CA politics sends college rocketry team’s hopes up in flames
- Citrus College’s rocketry club was selected to compete in NASA’s annual Student Launch Competition, but is being prevented from attending because of California politics.
- The competition is being held in Alabama, which California added to a travel ban list after the state passed a law allowing faith-based adoption agencies to deny adoptions to gay couples.
Citrus College’s rocketry club was selected to compete in NASA’s annual Student Launch Competition, but is being prevented from attending because of California politics.
The community college’s team was one of 45 selected to compete alongside several elite schools, such as Cornell University, Penn State University, and Purdue University, according to NASA’s press release.
“NASA received more proposals for this year’s competition than they have for any previous year, making this one of the most competitive in the history of the competition,” the Citrus College Rocket Owls wrote on Facebook, expressing their excitement to be joining the contest.
However, a California legislation known as AB 1887 prevents the use of public funds for travel to states deemed discriminatory against the LGBT community, including Alabama, where this year’s Student Launch Competition is set to take place. According to AL.com, Alabama was added to the list after the state passed a law allowing faith-based adoption agencies to deny adoptions to gay couples.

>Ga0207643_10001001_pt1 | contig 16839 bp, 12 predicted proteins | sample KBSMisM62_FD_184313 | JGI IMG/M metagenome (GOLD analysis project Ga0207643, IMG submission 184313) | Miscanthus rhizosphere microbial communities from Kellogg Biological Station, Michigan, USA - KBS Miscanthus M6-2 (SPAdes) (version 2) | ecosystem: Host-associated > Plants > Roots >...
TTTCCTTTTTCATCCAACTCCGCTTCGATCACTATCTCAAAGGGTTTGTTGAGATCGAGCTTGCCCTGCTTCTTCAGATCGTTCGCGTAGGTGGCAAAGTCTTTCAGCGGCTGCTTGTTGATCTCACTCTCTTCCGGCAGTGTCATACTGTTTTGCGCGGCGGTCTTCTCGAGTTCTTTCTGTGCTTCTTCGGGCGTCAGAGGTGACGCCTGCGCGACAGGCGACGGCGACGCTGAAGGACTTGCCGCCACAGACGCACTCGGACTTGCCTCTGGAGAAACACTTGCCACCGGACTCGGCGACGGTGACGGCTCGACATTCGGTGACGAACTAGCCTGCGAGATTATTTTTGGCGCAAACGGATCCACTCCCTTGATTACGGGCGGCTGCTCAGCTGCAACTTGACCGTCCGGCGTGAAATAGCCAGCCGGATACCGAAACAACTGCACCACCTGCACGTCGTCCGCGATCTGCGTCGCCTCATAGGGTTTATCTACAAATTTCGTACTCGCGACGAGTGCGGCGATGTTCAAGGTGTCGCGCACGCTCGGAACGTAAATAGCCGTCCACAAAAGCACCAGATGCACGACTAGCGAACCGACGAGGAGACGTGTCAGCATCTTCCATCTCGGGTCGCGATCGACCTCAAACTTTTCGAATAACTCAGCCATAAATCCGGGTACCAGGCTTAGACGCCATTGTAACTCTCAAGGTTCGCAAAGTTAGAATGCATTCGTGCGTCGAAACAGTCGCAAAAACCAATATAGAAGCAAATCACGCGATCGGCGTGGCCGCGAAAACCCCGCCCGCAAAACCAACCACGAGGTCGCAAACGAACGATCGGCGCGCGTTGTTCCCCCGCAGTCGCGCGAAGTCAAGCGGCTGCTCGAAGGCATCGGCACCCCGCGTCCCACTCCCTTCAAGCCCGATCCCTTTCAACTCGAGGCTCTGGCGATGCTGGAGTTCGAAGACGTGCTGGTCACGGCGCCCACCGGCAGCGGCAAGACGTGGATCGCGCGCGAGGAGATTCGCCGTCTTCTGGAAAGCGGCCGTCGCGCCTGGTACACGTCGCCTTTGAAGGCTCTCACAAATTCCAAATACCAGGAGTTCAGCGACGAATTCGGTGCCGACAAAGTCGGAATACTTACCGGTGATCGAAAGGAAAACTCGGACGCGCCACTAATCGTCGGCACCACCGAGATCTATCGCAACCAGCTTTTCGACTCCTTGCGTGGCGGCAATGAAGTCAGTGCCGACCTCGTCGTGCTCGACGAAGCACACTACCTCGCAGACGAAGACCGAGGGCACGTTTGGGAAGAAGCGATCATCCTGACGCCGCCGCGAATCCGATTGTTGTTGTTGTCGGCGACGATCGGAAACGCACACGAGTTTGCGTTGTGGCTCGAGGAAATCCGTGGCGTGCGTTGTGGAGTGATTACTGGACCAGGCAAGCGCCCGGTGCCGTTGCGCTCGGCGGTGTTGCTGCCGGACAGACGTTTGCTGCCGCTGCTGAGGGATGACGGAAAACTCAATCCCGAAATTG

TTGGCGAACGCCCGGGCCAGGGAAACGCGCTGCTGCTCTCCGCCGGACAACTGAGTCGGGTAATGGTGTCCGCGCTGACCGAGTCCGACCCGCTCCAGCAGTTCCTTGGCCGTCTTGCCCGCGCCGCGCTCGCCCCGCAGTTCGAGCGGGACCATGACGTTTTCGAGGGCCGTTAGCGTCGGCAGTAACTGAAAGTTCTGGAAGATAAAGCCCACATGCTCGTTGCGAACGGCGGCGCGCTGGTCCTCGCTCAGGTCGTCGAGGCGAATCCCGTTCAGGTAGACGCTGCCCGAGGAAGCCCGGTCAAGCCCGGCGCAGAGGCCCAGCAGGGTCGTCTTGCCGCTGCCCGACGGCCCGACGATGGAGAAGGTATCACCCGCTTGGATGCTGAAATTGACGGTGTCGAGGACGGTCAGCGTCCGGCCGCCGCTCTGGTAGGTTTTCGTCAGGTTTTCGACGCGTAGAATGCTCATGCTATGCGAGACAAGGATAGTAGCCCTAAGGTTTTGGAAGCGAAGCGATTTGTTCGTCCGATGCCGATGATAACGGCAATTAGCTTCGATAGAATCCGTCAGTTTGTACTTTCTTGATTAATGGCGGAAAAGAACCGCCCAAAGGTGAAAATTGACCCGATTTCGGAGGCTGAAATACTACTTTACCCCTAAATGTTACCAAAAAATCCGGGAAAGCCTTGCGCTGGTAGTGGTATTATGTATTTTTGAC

As a result, the Citrus College Rocket Owls are prevented from participating in the competition, a move the school’s administration fully supports, according to ABC 7.
“The college stands with the State Chancellor, the Legislature, and the Governor in support of AB 1887 as a response against discrimination,” the school commented in a statement, noting that the team will instead “be participating in a rocket competition sponsored by Friends of Amatuer Rocketry/Mars Society to be held in Mojave, California.”
Professor Paul Swatzel, however, is disappointed in the school’s decision, especially considering the fact that the team even started raising private funds to attend.
“The sad thing is, there are 5 other CA colleges going on private funds. Our students have private funds, yet there are not being allowed to go and compete,” Swatzel said on Facebook. “A once in a lifetime opportunity.”
Follow the author of this article on Twitter: @AGockowski